Peripheral Artery Disease
With lower extremity peripheral arterial disease (PAD, also called peripheral vascular disease or PVD), there is a build-up of fatty "plaque" in the arteries of your abdomen, legs, or feet that reduces the flow of oxygen-rich blood through these vessels. PAD is most often caused by diabetes, obesity, high cholesterol, high blood pressure, and smoking. It's important for you to be treated for PAD early to prevent the need for amputation. At NewYork-Presbyterian Brooklyn Methodist Hospital, we understand this risk and work hard to avoid it by treating you quickly and effectively.
Care for Related Health Problems
Because many people with PAD often have atherosclerosis in other parts of the body, such as the heart or the blood vessels to the brain, we'll determine if you have other cardiovascular problems that need to be treated. As a major medical center, we can put together a team of specialists for you that includes all the doctors you need for your care, in one location. Vascular surgeons, wound care specialists, endocrinologists, and cardiologists are all available to you to meet your needs.
Specialized Care to Avoid Amputation
First, we'll try to treat your PAD with medication and lifestyle changes (such as recommending exercise and quitting smoking). If those therapies are not enough, we'll offer minimally invasive endovascular procedures to relieve the narrowing in your blood vessels and improve the supply of blood to your affected limbs. And if you need traditional surgery, our vascular surgeons have exceptional expertise to provide that care, too. Your care may include:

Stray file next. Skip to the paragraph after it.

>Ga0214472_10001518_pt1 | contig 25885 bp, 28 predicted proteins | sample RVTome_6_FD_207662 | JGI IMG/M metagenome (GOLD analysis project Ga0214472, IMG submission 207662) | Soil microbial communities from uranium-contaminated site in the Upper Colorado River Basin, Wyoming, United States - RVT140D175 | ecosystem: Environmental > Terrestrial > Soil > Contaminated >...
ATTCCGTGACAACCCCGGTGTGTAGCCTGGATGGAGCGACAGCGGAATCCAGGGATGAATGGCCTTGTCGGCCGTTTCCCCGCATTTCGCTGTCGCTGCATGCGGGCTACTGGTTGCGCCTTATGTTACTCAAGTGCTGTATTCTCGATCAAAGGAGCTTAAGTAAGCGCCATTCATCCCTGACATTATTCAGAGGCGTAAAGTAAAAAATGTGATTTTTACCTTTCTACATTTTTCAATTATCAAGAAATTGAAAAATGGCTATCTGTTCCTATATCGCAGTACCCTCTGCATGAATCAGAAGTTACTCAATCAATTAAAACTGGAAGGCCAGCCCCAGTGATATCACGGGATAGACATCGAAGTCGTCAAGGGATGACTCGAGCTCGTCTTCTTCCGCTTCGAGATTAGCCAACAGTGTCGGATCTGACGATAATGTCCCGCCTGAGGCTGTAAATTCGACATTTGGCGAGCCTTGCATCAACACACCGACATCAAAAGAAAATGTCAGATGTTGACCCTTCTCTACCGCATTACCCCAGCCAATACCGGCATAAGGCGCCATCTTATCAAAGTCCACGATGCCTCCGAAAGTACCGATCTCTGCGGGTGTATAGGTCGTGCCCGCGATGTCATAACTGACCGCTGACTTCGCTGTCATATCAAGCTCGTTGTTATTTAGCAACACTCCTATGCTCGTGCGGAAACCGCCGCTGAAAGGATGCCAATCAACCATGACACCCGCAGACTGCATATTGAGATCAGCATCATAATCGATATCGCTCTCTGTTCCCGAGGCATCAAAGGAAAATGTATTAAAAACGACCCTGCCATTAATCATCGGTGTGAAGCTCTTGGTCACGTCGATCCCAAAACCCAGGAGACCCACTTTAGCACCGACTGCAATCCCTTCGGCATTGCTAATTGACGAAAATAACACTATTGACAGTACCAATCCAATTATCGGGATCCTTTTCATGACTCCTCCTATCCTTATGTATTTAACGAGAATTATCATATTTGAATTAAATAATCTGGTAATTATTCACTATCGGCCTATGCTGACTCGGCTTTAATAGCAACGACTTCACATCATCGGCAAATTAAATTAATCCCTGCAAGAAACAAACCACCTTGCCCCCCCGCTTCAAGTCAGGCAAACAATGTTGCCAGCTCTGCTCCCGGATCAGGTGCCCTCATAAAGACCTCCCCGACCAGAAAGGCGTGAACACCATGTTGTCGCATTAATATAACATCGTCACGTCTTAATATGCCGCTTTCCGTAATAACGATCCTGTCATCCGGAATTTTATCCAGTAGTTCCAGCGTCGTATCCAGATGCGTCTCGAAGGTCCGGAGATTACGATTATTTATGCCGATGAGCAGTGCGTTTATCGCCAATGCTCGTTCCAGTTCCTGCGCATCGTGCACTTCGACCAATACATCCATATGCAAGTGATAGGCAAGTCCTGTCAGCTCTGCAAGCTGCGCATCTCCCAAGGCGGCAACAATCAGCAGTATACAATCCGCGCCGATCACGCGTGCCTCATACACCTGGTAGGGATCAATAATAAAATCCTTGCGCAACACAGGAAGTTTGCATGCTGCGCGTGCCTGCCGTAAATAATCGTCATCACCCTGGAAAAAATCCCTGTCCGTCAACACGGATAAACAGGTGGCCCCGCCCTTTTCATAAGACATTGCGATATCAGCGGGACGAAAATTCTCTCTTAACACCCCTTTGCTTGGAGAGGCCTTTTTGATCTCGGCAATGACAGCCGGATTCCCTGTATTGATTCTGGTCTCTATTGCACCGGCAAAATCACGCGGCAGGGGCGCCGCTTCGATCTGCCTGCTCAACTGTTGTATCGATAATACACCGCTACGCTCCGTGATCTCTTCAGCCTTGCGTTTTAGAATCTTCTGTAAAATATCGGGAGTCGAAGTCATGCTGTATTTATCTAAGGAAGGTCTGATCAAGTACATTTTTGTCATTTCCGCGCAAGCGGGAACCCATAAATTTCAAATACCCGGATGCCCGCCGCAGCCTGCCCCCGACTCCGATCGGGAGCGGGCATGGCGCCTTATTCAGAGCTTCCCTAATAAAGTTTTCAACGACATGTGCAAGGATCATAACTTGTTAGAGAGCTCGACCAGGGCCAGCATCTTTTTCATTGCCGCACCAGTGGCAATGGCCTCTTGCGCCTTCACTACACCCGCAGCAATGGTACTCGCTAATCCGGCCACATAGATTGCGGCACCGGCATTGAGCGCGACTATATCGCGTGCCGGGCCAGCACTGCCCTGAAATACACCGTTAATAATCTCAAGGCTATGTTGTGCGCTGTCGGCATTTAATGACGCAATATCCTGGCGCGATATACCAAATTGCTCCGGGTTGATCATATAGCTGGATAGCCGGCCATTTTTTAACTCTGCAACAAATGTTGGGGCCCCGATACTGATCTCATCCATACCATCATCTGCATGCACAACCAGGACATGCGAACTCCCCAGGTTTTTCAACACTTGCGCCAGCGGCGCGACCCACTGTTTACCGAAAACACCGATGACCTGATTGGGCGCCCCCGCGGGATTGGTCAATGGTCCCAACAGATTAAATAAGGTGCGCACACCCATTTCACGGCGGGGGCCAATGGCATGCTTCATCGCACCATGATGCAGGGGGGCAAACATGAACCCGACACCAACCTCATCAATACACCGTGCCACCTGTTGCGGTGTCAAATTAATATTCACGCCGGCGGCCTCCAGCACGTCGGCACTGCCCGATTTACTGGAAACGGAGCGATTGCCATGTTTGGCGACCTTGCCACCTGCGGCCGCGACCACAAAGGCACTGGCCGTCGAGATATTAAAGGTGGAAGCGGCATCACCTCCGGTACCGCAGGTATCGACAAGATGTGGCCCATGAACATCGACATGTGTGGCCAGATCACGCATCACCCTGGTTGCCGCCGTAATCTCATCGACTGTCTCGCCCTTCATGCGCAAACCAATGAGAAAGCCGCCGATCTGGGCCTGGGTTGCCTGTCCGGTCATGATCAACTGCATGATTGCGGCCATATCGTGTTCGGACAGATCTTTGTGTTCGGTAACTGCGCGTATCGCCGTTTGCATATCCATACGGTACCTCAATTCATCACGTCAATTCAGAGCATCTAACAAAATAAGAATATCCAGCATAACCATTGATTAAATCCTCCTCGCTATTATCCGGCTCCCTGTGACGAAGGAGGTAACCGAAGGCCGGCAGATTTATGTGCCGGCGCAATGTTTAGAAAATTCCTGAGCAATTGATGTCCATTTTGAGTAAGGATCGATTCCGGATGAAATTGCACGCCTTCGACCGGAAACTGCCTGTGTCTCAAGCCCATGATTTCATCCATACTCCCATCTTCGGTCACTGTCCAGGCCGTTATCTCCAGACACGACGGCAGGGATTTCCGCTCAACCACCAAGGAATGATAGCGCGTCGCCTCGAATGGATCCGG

- Balloon angioplasty. During angioplasty, we insert a deflated balloon-tipped catheter through an artery in your groin and guide it to the narrowed segment of your artery. When the catheter reaches the blockage, we inflate the balloon—compressing the plaque, widening your artery, and restoring blood flow.
- Stenting. We may place a stent, a small metal scaffold, to "bridge" the site of the blockage during angioplasty. The stent is initially collapsed when we insert it into your body. Once the stent reaches the blockage, we expand it to conform to the wall of your artery, restoring blood flow. We leave the stent in place permanently to stay open and provide a reinforced channel through which blood can flow to your leg.
- Atherectomy. We use a specially equipped catheter to remove plaque from the lining of your narrowed artery. We advance the atherectomy device through your artery to the site of your blockage, where we activate the device to shave off and remove plaque.
- Conventional vascular surgery. If we cannot treat your PAD effectively using a minimally invasive approach, we'll offer you traditional vascular surgery. Examples include peripheral artery bypass surgery (rerouting blood flow as a detour around the blockage) or endarterectomy (surgically removing the plaque).
Peripheral Artery Disease